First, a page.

From his recovery room at Frazier Rehab Institute in downtown Louisville, Miller and his wife Stacy opened up to Extol about that day and the weeks that followed the accident that left him temporarily paralyzed.

Miller recalls the roads were dry that day, although it had rained the night before. He and his partners were on a 30-mile ride, leaving from Chapel Hill Road. “The roads were dry for 29 and a half miles,” Miller says. “We turned back on Chapel Hill Road to finish, and my buddy said ‘This is the last hill. Let’s go!’ So, we all kind of hammered down.”

Miller, who was second in line, hit a right-hand turn across a small bridge just as a car turned from the opposite direction. Miller’s brake locked up, and “My bike went right and I went left into the left rear quarter panel of that SUV,” he says. “The doctors said it was almost like a whiplash injury, and my nose was broken, too. I pretty much face-planted into the side of this car, and my shoulders and head took the brunt of the injury. I never lost consciousness. … The helmet definitely was my saving grace. I did see the blue sky, and the next thing I was on the ground, and I knew I was in trouble.”

The initial effects were devastating.

Two of the other riders were veterinarians and knew not to move Miller. “When I got in the ambulance, I couldn’t feel anything from my (upper chest) down,” Miller says. “And then it was ICU for 12 days.”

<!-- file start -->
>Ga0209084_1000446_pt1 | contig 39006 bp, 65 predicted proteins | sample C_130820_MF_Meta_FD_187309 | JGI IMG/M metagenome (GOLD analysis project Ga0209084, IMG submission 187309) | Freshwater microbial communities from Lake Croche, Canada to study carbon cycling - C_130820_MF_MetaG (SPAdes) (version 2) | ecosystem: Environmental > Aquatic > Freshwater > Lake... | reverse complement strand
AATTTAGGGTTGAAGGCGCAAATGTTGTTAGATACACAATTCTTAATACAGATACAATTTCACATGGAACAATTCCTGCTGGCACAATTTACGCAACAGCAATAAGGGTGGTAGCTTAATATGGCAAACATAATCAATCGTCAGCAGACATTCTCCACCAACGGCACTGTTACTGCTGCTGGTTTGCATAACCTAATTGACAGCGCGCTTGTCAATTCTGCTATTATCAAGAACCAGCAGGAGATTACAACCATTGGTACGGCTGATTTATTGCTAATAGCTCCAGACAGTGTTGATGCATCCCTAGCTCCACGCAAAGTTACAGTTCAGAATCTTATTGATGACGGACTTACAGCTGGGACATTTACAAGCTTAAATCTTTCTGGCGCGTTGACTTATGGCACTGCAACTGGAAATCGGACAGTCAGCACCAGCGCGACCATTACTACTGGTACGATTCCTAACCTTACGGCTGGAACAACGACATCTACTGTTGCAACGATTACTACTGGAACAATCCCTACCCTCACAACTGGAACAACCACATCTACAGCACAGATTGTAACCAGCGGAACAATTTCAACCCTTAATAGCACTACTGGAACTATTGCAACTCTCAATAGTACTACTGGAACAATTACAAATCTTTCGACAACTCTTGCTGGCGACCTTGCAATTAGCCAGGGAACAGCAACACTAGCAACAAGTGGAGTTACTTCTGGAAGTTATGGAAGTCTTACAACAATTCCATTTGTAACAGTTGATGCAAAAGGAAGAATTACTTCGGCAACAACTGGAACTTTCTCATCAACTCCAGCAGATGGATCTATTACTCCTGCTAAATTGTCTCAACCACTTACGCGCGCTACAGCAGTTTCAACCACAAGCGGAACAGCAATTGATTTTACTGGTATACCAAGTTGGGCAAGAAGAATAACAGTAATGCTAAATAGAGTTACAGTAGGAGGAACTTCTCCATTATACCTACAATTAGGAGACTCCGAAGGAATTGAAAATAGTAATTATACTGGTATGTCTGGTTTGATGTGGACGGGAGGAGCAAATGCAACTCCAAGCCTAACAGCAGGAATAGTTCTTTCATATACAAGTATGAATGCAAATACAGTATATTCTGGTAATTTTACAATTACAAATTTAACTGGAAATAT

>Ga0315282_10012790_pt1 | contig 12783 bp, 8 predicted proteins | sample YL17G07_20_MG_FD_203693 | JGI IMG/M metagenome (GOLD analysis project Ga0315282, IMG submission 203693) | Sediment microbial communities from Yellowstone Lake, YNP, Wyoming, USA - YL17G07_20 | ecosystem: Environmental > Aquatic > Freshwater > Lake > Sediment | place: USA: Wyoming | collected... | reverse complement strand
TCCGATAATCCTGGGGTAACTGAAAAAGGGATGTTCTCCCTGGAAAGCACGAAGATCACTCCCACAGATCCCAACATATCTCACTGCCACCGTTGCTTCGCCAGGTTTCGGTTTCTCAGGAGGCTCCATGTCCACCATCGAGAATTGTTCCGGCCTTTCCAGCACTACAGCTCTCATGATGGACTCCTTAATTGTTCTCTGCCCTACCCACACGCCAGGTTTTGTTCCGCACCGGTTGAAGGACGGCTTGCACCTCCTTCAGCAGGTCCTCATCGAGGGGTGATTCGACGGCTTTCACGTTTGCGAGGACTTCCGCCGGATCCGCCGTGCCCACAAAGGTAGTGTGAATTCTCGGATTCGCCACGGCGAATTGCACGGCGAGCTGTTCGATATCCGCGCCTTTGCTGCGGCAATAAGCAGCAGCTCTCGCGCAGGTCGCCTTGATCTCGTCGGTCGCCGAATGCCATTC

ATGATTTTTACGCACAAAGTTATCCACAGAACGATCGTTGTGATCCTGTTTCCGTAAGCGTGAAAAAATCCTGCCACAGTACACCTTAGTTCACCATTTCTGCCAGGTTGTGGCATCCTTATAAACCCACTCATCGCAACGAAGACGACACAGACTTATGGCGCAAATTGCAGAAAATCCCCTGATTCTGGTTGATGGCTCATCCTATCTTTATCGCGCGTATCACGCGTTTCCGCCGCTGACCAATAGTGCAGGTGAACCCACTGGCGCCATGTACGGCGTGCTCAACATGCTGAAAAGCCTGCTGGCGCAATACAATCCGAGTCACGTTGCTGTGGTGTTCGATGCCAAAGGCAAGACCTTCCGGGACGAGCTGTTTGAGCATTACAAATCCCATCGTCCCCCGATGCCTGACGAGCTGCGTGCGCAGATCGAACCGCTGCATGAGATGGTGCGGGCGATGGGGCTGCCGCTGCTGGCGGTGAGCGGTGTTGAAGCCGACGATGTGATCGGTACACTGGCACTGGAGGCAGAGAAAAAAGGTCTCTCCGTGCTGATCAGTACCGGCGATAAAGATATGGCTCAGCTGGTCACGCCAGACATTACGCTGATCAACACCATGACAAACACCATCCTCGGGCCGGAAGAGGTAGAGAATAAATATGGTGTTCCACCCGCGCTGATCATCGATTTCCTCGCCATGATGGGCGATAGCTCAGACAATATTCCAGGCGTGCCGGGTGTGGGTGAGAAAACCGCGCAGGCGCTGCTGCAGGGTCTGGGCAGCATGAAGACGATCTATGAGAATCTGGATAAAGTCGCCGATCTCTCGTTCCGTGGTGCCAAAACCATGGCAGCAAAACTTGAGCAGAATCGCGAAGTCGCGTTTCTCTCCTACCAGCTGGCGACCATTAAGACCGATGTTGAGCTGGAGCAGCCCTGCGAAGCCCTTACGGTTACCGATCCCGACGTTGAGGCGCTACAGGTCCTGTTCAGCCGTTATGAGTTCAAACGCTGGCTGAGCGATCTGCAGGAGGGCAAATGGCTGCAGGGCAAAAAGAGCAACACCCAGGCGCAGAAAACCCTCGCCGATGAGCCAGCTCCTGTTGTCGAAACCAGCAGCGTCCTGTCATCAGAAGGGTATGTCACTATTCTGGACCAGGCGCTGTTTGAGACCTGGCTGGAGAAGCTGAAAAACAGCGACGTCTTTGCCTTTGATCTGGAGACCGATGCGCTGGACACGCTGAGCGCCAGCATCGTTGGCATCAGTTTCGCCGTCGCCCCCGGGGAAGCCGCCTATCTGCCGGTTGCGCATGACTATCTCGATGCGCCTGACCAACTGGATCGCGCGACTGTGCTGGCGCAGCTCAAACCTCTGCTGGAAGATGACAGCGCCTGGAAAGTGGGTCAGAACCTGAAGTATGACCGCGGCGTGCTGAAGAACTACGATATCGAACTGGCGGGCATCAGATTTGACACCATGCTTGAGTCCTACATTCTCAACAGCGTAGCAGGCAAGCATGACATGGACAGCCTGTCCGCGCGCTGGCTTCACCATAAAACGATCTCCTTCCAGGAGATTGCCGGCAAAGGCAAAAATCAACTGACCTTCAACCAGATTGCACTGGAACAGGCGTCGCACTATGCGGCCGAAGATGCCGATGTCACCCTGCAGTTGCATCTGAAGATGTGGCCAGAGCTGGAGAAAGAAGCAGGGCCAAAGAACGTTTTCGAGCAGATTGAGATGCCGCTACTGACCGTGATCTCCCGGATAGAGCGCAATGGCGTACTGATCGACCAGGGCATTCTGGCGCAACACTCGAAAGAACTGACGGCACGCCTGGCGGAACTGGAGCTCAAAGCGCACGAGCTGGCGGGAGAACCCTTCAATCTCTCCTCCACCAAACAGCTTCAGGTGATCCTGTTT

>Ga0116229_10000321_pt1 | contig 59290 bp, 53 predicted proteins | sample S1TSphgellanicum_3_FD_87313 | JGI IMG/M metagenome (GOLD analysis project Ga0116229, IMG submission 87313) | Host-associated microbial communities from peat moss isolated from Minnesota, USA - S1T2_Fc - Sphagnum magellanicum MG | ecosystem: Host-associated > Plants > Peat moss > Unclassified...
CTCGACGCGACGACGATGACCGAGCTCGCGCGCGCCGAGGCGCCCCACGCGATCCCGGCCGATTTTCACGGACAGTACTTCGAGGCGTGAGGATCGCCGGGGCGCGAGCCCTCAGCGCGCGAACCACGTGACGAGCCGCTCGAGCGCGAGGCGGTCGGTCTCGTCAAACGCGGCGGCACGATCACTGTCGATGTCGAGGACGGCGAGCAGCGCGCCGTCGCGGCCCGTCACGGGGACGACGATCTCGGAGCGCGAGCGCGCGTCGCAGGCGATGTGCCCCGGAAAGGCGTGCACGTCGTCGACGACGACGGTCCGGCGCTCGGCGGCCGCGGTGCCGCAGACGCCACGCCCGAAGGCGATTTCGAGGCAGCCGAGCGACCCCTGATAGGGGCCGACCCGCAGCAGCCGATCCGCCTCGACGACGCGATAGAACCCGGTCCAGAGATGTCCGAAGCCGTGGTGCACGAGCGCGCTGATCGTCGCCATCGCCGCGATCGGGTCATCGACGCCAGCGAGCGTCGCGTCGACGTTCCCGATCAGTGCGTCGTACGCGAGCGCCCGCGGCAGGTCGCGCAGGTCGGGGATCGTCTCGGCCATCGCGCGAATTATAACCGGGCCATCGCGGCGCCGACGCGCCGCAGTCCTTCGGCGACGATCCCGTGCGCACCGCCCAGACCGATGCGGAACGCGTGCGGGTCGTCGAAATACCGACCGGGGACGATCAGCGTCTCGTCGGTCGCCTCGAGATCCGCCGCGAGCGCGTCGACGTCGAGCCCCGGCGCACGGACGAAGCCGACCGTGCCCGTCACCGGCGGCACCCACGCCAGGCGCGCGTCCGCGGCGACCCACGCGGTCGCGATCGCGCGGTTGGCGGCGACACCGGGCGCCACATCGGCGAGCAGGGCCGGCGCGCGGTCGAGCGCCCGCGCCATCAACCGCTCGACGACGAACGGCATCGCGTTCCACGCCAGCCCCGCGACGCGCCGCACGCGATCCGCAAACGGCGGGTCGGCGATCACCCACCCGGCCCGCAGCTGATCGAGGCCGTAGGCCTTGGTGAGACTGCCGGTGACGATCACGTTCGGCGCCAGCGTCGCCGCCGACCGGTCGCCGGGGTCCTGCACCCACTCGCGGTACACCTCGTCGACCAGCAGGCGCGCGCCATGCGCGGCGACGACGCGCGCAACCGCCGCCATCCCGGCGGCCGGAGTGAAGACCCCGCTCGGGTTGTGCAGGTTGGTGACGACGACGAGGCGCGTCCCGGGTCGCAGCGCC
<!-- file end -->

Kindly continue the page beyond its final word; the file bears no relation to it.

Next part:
The longtime athlete, runner and cyclist underwent a fusion on five vertebrae in his neck. Surgeons left a broken bone in his back to heal on its own.

Miller moved from University of Louisville Hospital to Frazier Rehab on July 12 to begin his long journey to recovery. Therapy starts at 8:30 a.m. with occupational therapy, helping Miller to relearn simple daily tasks, like brushing histeeth and washing his face.

“They do a lot with my hands and bringing them back,” he says. As an employee at UPS, hand coordination is a necessity. The extremities, he says, are often the last to come back.

Miller undergoes respiratory therapy daily, as any spinal injury causes harm to the diaphragm also. The rest of the hours are passed between occupational and physical therapies.

“The physical therapist put me in a harness to stand me up and get my legs moving because their research has proved that … repetition will bring your muscles back and have your brain ‘talk’ to your spine and that’s going to make those muscles move again,” Miller says.

In early August, he moved to the research floor at Frazier for local motor training, where a team of therapists work together to move Miller’s body. The first day, the harness and treadmill system found Miller to hold just 65 percent of his body weight. At last count, he was up to 96 percent.

“The helmet definitely was my saving grace. I did see the blue sky, and the next thing I was on the ground, and I knew I was in trouble.” –DAVE MILLER

“The helmet definitely was my saving grace.
I did see the blue sky, and the next
thing I was on
the ground, and
I knew I was
in trouble.”

At the time of this article, Miller was slated to return to his home in Southern Indiana. He’ll continue at Frazier on an outpatient basis. “There are only seven places in the country that have this special treadmill, and Frazier is one of them,” says his wife, Stacy.


“The therapists here are amazing,” Dave Miller says.

Adds Stacy Miller: “Just look how far you’ve come.”

Dave can move his arms and legs now, and he says his pain level is good. His right shoulder is his biggest complaint.





Dave Miller is fighting to walk again. He was injured in a bicycle wreck and is now at Frazier Rehab Institute. With his wife Stacey by his side, he's determined to recover. Dave's sister, Ann Smart, stopped by to say hi and give a quick kiss.

Dave Miller is fighting to walk again. He was injured in a bicycle wreck and is now at Frazier Rehab Institute. With his wife Stacey by his side, he’s determined to recover.